I learn today that my colleague Philip Hammond has obtained some figures from the government showing just what huge sums have been paid out in performance pay, including to the accident prone Inland Revenue and others who have lost data.
I had tabled separately a series of questions to find out if these performance awards are easily come by, and if there is any attempt to manage performance well. Looking at the results – the lost data, the falling or slow moving productivity, the error rates, the accounts that have to be qualified and the general delay throughout the public sector in answering letters and queries, management under this government is very lax.
I have asked how many people have lost their jobs for incompetence and worse; how many staff have been disciplined, and how many staff have been awarded no bonus or low bonuses under bonus schemes. If I get an answer – and full answers are rare to Parliamentary questions under this regime, I am expecting it to reveal that bonuses are not used as part of a tight management system, and are too easily granted and payments awarded at the end of the year.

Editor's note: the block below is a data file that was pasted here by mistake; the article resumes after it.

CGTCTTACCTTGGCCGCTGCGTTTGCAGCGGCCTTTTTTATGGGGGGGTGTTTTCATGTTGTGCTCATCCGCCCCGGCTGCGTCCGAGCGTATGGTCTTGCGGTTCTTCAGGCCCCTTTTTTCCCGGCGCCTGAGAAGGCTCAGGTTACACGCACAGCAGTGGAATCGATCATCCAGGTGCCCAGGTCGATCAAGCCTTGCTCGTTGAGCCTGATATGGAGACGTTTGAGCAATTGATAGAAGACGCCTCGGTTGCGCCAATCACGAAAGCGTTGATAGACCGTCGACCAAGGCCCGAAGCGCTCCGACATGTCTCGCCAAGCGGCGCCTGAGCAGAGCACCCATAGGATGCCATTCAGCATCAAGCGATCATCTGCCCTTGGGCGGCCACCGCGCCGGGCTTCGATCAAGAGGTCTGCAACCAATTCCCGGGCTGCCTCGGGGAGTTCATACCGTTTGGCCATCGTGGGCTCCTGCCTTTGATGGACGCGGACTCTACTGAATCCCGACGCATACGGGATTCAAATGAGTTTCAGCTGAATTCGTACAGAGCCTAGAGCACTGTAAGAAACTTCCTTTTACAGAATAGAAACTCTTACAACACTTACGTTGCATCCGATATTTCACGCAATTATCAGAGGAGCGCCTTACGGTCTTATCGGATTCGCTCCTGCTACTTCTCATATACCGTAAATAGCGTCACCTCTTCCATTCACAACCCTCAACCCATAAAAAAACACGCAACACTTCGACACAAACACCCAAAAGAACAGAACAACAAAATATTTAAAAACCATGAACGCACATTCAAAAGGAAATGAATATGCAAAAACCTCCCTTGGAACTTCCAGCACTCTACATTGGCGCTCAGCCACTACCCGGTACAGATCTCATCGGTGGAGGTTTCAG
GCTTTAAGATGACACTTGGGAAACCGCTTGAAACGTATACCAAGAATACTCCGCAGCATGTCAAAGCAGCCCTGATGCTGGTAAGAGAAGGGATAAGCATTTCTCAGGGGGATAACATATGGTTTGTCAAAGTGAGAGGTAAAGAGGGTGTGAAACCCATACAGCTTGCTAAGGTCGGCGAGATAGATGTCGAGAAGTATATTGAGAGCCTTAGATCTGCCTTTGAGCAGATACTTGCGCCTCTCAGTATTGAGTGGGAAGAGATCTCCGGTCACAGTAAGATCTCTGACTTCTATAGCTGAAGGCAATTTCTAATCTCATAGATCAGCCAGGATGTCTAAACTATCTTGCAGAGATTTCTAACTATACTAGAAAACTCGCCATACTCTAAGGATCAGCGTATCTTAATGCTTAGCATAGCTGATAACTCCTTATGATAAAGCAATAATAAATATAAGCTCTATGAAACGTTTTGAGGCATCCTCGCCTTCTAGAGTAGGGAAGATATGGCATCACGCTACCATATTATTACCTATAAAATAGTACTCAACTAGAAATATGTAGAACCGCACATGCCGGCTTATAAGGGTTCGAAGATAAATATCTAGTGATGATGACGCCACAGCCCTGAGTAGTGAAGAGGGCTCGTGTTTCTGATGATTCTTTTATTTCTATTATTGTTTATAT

The rows over MPs pay demonstrate the understandable anger of people in private sector jobs where bonuses vanish when performance declines, even if that happens through no fault of the employees and the company thanks to market circumstances, when they see the public sector casualness in its approach to reward and remuneration.
We need to revisit the whole question of public sector reward and its poor linkage to productivity and performance. Bonuses are used effectively in many parts of the private sector to drive ever better personal and company performance. There is no evidence they are well used or properly disciplined in the public sector.
If I get no answers to my questions it will be typical of the malfunctioning government. If I get honest answers I expect it will show one sided bonus schemes which do not deliver as much as they should by way of better performance.